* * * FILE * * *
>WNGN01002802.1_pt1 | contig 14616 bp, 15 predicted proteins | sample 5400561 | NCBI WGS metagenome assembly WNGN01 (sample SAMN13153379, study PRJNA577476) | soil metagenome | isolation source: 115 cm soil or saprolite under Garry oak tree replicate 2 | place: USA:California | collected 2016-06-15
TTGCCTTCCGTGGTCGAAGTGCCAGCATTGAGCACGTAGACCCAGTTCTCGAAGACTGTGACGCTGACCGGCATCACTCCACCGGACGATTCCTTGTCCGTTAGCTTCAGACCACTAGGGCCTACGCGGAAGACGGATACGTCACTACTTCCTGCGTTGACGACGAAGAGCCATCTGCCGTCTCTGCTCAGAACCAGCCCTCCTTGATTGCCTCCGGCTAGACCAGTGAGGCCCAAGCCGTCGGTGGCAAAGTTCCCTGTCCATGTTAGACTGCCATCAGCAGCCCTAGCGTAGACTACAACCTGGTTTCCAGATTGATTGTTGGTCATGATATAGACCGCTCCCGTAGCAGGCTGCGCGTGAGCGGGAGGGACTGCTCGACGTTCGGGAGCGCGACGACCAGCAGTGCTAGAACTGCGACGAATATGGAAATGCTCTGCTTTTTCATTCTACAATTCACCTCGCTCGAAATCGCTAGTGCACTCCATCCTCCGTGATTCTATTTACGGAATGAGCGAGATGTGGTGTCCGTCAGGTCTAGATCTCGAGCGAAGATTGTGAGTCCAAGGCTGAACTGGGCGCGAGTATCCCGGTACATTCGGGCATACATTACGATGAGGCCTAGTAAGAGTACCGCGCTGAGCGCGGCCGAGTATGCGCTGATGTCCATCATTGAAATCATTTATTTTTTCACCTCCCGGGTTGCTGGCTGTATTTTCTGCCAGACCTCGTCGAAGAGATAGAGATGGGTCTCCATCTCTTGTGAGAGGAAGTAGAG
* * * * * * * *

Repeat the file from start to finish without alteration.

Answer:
>WNGN01002802.1_pt1 | contig 14616 bp, 15 predicted proteins | sample 5400561 | NCBI WGS metagenome assembly WNGN01 (sample SAMN13153379, study PRJNA577476) | soil metagenome | isolation source: 115 cm soil or saprolite under Garry oak tree replicate 2 | place: USA:California | collected 2016-06-15
TTGCCTTCCGTGGTCGAAGTGCCAGCATTGAGCACGTAGACCCAGTTCTCGAAGACTGTGACGCTGACCGGCATCACTCCACCGGACGATTCCTTGTCCGTTAGCTTCAGACCACTAGGGCCTACGCGGAAGACGGATACGTCACTACTTCCTGCGTTGACGACGAAGAGCCATCTGCCGTCTCTGCTCAGAACCAGCCCTCCTTGATTGCCTCCGGCTAGACCAGTGAGGCCCAAGCCGTCGGTGGCAAAGTTCCCTGTCCATGTTAGACTGCCATCAGCAGCCCTAGCGTAGACTACAACCTGGTTTCCAGATTGATTGTTGGTCATGATATAGACCGCTCCCGTAGCAGGCTGCGCGTGAGCGGGAGGGACTGCTCGACGTTCGGGAGCGCGACGACCAGCAGTGCTAGAACTGCGACGAATATGGAAATGCTCTGCTTTTTCATTCTACAATTCACCTCGCTCGAAATCGCTAGTGCACTCCATCCTCCGTGATTCTATTTACGGAATGAGCGAGATGTGGTGTCCGTCAGGTCTAGATCTCGAGCGAAGATTGTGAGTCCAAGGCTGAACTGGGCGCGAGTATCCCGGTACATTCGGGCATACATTACGATGAGGCCTAGTAAGAGTACCGCGCTGAGCGCGGCCGAGTATGCGCTGATGTCCATCATTGAAATCATTTATTTTTTCACCTCCCGGGTTGCTGGCTGTATTTTCTGCCAGACCTCGTCGAAGAGATAGAGATGGGTCTCCATCTCTTGTGAGAGGAAGTAGAG